A Lesson in Customer Service

| by Shannon Williams

Earlier this year I was searching for a private space in Raleigh for part one of a strategic planning process. Specifically, I was looking for a room for about a dozen people to engage in part meeting, part team building, including dinner.

I started by completing the online inquiry forms of about 10 different venues around town. After a couple of days, I heard back from two. Neither could accommodate my group. Then, I began calling dozens more restaurants, breweries, and other meeting spaces, leaving messages that largely were never returned.

One afternoon, I called Caffé Luna in Moore Square. Parker Kennedy answered the phone.

Ultimately, Parker’s private spaces were booked on my date, but he really tried to find a way to help. We talked through multiple scenarios, trying to figure it out. In the end, I thanked him for his time and told him I would definitely call him again the next time I needed a space. He apologized profusely.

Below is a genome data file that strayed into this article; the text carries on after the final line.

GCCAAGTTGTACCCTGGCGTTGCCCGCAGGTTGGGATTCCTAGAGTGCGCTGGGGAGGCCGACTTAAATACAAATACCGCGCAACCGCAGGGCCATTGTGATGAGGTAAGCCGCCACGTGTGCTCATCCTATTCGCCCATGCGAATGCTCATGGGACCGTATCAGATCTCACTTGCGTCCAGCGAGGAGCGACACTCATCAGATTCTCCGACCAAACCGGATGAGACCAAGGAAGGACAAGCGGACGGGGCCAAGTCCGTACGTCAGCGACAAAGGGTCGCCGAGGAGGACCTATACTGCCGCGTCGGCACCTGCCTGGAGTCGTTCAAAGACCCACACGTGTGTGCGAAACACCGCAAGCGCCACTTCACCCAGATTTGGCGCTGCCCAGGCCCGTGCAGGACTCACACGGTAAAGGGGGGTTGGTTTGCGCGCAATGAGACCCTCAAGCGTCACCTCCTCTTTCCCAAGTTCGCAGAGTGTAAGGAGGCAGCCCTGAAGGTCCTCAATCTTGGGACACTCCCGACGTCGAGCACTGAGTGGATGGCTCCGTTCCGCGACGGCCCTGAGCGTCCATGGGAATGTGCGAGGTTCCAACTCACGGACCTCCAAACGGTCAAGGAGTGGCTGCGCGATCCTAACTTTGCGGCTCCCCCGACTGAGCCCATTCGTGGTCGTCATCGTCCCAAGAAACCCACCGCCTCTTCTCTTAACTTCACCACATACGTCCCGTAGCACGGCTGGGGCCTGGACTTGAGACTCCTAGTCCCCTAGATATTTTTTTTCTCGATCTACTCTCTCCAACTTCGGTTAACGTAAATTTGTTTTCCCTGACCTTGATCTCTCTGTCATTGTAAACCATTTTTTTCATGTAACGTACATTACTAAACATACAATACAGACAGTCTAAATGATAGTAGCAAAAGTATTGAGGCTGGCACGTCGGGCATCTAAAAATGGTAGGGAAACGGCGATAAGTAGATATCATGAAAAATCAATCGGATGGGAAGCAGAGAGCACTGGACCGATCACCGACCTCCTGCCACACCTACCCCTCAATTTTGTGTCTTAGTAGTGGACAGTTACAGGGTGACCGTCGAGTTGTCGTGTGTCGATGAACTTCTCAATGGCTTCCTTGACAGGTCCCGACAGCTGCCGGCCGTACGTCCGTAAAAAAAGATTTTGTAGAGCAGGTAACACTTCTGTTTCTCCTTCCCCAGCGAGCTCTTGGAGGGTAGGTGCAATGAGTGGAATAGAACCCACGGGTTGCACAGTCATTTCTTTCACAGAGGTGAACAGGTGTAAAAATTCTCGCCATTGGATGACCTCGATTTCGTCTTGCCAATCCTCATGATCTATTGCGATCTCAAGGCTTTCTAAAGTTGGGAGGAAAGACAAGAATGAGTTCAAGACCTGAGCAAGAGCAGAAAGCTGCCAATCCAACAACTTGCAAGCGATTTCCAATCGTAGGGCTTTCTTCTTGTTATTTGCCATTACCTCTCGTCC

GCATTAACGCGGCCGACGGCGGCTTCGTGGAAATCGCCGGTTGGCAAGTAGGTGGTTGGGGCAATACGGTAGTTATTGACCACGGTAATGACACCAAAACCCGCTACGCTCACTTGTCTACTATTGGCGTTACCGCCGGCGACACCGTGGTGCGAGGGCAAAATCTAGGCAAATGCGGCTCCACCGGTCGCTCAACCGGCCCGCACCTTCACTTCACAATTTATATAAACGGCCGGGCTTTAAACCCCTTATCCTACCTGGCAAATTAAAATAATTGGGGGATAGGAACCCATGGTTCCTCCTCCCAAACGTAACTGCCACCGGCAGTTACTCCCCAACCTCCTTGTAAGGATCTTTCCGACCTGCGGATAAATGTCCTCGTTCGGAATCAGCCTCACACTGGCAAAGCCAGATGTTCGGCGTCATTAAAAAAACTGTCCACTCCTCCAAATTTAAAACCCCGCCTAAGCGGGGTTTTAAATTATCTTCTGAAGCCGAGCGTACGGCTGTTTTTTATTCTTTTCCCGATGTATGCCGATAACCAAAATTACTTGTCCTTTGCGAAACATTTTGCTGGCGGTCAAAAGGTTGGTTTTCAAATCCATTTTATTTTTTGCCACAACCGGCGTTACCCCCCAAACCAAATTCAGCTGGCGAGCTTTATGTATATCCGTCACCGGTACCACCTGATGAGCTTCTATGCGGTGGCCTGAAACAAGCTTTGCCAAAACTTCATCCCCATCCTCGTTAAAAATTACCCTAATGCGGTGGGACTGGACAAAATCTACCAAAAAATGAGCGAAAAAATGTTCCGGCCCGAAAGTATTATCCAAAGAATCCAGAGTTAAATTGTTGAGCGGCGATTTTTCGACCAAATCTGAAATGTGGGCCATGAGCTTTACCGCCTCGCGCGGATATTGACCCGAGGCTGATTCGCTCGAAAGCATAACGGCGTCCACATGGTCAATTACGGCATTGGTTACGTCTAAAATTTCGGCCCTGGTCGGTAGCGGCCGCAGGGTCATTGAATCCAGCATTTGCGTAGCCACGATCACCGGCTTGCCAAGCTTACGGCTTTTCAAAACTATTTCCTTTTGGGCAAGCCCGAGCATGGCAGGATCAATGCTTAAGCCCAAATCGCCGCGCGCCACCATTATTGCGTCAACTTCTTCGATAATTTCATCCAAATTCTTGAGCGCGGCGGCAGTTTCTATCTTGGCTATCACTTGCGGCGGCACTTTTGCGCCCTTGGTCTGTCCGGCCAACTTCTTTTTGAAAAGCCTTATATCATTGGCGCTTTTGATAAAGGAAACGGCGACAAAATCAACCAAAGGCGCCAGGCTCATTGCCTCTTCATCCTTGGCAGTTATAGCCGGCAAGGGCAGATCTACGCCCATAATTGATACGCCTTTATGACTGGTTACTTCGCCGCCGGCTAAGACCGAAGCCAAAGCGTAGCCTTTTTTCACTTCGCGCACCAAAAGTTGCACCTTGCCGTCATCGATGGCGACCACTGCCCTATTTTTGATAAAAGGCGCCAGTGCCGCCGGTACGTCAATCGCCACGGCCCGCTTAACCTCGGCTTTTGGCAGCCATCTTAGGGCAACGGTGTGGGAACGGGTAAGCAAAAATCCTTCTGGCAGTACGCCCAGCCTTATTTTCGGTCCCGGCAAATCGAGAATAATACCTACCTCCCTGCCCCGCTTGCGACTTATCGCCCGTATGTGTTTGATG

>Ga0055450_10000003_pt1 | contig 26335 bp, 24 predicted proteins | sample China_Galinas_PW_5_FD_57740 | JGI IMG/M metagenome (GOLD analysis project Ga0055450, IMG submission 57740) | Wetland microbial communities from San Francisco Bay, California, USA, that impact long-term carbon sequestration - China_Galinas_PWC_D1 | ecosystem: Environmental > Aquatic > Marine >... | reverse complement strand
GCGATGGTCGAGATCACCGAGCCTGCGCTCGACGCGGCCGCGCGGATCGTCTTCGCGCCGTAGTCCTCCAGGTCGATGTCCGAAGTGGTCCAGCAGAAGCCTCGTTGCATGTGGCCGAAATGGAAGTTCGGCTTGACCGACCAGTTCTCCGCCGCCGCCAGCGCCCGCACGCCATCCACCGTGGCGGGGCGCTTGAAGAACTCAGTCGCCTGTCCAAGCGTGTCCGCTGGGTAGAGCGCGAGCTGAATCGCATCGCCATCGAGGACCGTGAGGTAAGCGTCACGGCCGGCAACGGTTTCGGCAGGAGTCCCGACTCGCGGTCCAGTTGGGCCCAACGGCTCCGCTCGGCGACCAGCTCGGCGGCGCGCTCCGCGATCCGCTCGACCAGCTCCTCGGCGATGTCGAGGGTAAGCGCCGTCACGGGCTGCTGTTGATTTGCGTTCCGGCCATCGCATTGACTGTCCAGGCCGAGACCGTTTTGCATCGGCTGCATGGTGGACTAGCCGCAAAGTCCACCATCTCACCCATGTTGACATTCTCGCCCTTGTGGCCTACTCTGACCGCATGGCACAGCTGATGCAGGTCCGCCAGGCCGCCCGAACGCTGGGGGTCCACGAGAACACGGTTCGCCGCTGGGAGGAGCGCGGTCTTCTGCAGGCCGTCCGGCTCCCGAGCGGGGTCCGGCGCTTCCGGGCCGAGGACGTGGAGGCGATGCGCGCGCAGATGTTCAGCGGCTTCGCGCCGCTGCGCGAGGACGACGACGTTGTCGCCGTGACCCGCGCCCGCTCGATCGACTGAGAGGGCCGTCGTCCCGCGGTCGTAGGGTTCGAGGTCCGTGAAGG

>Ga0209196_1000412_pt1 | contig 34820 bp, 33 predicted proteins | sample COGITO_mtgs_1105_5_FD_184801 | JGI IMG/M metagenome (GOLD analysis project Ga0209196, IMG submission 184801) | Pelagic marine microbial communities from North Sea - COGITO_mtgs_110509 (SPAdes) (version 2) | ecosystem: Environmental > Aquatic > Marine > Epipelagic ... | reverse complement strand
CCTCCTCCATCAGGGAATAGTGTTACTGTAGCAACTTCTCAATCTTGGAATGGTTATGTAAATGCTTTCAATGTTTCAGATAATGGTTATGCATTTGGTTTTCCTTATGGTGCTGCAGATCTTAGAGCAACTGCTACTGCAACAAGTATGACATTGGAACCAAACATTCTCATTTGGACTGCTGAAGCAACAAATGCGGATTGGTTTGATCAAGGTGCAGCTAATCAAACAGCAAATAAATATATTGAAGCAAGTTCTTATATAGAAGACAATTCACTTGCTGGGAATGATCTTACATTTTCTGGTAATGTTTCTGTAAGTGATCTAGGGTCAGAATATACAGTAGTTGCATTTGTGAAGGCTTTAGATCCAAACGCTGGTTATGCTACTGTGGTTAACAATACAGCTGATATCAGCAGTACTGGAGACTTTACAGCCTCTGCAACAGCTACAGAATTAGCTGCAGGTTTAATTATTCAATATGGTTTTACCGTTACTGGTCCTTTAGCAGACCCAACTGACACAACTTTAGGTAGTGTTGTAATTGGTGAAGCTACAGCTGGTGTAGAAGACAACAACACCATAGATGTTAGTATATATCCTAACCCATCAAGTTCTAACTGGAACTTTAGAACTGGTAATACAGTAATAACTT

I hung up the phone disappointed that we could not make it work, but grateful for his efforts. After countless forms submitted and messages left to seemingly black holes, it was refreshing to talk to an actual person who cared enough to help.

A few days later, the unexpected happened. I received a handwritten note from Parker expressing his disappointment that he was unable to accommodate my group and a gift certificate for me to come to the restaurant for lunch or dinner.

I was touched and slightly shocked. My name and company were barely mentioned in our conversation, but Parker clearly captured those details. Then, he took the time to track me down and send a note.

As you can imagine, I have shared this story many times in the past few months and I have referred people looking for a delicious meal downtown to Caffé Luna. In an age of digital reservations, online reviews, and ordering by app, old-fashioned, genuine customer service still matters.

Thank you, Parker and Caffé Luna! May we all be reminded that no matter our businesses, treating others the way we want to be treated is, in fact, the golden rule.

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